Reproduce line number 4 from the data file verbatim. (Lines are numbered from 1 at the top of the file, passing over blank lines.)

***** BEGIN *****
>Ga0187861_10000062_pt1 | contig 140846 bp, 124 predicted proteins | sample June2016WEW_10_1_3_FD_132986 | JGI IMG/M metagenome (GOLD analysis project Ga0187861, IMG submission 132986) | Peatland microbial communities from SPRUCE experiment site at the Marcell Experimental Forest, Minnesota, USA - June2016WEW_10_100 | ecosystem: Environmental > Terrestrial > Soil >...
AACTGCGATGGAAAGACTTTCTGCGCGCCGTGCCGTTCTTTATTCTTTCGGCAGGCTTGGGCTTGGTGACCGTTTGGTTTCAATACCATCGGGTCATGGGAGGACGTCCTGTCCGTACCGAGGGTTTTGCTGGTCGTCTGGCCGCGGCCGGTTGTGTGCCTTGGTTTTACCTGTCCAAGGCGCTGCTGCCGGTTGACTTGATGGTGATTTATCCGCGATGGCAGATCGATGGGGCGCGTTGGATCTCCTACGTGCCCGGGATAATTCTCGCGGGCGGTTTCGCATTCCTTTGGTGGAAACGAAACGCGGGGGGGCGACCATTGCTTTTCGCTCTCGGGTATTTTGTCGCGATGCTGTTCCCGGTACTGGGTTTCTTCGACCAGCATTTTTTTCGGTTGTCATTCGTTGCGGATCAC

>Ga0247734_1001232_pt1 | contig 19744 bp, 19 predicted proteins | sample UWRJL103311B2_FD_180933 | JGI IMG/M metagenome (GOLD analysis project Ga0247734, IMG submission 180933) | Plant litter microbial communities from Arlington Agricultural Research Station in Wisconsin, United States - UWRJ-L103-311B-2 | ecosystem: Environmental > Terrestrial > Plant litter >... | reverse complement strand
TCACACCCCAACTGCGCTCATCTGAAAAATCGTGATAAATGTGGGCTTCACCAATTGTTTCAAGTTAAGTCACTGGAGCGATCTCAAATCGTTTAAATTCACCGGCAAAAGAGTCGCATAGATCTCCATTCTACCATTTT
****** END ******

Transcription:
TCACACCCCAACTGCGCTCATCTGAAAAATCGTGATAAATGTGGGCTTCACCAATTGTTTCAAGTTAAGTCACTGGAGCGATCTCAAATCGTTTAAATTCACCGGCAAAAGAGTCGCATAGATCTCCATTCTACCATTTT